He's already been confirmed by the Republican-led Senate, something that eluded him when he was nominated for the job in 2006. He was blocked by Senate Democrats and ultimately stepped down in 2007. And the administration's efforts on air and climate rules aren't likely to see the same pushback in a GOP-led Congress that both the Bush and Obama administrations experienced when one or both chambers were controlled by the opposing party.
Wehrum "now has another opportunity with an extremely supportive administration and a supportive Congress—at least for now—to try to get some of these things through," a former Obama EPA official said of Wehrum's priorities.
Holmstead said of his former colleague, "I do think there are some things that he wanted to do the first time around that he was not able to do."
One of Wehrum's priorities that's already gotten a lot of attention is his push to reform the Clean Air Act's New Source Review permitting program. It requires industries to get preconstruction permits before building a new plant or embarking on a major modification of an existing facility.
Even before Wehrum took office, the Trump EPA identified overhauling the NSR program in an October report as one of its key plans for reducing "unnecessary burdens on the development and use of domestic energy resources." Under the Bush administration, Wehrum and Holmstead attempted large-scale changes to that program but were blocked by the courts.
And Wehrum recently infuriated environmentalists by scrapping an air pollution policy that dated back to the Clinton administration. The policy known as "once in, always in" applied to factories and other "major" industrial pollution sources subject to maximum achievable control technology standards because they annually release more than 10 tons of a single air toxic or 25 tons of any combination of hazardous pollutants.
Wehrum revoked the policy last month, saying in a memo that the policy wasn't authorized by the Clean Air Act and that revoking it would reduce the regulatory burden for industries and states. The Bush EPA proposed rescinding the 1995 directive but was blocked by Congress (Greenwire, Jan. 26).
Another area where Wehrum will leave his mark: climate policy.
He's playing a central part in the repeal and replacement of the Clean Power Plan, a rule that aims to cut power plants' greenhouse gas emissions. He and his colleagues in the Trump administration are eyeing a drastically scaled-back version of that rule that "looks a lot more traditional," Wehrum said last week. He noted that EPA has a range of options available—the agency is currently asking the public for comments about how to replace the standard, if at all.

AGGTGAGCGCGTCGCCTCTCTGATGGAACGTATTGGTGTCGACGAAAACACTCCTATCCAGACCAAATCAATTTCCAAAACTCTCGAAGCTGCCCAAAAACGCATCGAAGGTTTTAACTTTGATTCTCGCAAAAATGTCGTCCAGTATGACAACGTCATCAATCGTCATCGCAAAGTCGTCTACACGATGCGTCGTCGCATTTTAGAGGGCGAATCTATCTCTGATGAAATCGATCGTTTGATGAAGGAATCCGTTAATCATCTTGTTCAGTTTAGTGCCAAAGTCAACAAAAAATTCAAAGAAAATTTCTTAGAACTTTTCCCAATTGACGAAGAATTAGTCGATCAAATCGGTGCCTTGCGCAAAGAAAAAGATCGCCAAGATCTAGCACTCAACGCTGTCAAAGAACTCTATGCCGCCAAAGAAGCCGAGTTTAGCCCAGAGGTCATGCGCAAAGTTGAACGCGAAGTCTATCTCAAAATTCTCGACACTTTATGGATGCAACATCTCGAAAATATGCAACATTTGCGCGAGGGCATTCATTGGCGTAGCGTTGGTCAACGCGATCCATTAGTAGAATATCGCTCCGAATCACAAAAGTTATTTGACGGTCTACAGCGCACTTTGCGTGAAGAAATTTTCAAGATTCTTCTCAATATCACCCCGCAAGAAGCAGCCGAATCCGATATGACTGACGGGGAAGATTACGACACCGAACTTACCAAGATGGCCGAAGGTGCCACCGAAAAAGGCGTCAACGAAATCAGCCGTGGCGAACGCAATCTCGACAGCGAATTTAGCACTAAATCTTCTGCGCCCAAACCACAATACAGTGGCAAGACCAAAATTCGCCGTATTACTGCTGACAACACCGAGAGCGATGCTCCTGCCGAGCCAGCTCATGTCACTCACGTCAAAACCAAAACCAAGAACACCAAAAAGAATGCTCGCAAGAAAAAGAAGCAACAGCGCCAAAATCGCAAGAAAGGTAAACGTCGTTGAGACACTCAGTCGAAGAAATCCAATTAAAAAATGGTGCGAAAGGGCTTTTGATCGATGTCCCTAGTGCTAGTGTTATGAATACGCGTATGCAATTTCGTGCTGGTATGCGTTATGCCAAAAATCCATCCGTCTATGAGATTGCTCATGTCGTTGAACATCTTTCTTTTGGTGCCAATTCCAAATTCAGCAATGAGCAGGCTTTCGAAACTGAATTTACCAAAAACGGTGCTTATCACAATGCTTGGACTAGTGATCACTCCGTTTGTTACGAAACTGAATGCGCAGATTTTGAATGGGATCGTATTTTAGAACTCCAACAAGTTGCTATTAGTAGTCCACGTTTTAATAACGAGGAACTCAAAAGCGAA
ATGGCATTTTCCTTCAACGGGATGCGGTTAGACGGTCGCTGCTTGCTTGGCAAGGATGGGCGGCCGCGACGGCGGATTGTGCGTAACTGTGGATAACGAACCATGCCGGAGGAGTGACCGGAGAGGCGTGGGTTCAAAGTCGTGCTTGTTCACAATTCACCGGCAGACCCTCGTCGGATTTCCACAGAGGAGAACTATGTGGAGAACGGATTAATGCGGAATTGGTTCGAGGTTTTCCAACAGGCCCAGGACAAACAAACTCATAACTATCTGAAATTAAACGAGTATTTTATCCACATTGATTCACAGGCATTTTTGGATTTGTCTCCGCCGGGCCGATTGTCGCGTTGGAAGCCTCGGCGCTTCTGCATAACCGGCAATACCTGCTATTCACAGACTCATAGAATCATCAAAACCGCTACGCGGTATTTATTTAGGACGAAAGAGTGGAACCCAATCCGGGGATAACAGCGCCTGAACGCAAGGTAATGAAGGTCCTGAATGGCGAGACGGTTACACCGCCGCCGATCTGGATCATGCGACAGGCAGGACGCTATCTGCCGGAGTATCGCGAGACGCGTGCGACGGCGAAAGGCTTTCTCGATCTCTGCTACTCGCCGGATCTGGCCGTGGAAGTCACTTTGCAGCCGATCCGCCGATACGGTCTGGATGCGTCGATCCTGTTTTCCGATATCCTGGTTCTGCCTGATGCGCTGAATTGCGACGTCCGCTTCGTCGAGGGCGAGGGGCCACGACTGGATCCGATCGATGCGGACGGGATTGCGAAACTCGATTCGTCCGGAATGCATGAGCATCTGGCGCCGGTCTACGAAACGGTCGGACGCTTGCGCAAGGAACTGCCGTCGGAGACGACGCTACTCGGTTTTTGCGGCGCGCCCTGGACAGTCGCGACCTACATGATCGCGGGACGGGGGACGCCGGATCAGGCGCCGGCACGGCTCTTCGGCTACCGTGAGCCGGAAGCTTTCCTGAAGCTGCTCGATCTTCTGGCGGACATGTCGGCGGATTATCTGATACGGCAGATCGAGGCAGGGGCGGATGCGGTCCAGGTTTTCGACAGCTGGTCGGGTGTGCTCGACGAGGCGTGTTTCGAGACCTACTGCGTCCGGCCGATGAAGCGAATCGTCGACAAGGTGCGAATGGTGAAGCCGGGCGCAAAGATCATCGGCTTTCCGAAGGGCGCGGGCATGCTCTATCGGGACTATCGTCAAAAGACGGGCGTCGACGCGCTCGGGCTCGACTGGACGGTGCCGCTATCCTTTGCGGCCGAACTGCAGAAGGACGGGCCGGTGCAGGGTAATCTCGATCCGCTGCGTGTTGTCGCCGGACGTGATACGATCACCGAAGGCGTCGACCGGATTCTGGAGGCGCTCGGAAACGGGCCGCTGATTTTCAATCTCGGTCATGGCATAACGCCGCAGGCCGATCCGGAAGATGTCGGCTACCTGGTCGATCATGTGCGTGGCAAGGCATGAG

Wehrum is also involved in the decision over whether EPA will lower Obama-era fuel economy standards for vehicle model years 2021 to 2025—an issue that has raised tensions with California officials. The state has a Clean Air Act waiver allowing it to set stricter auto emission standards than the federal government. California's current waiver lets it mandate that 15 percent of new cars by 2025 have zero emissions, but major changes would require a new waiver—and California officials have expressed concern that their current or future waivers could be under threat.
Wehrum has a history with the California waiver. In 2006, he urged then-EPA Administrator Stephen Johnson to deny California's waiver. Johnson followed Wehrum's advice, denying the waiver in December 2007 (Climatewire, Jan. 26).
Wehrum said last week that he's had a "very productive" dialogue with California regulators. With automakers concerned about having to make separate cars to meet differing rules in various parts of the country, Wehrum said, "We have an interest in maintaining one national program, and I'm trying very hard to accomplish that outcome."
When he was in private practice, Wehrum said he didn't think EPA should be regulating carbon emissions under the Clean Air Act at all.
He said in a 2013 interview with Law360 that "Congress never intended the EPA to address an issue such as climate change under the Clean Air Act." He added, "The act clearly is designed to deal with very different kinds of pollution and very different kinds of health and environmental effects" (Climatewire, Sept. 8, 2017).
Reprinted from Climatewire with permission from E&E News. E&E provides daily coverage of essential energy and environmental news at www.eenews.net.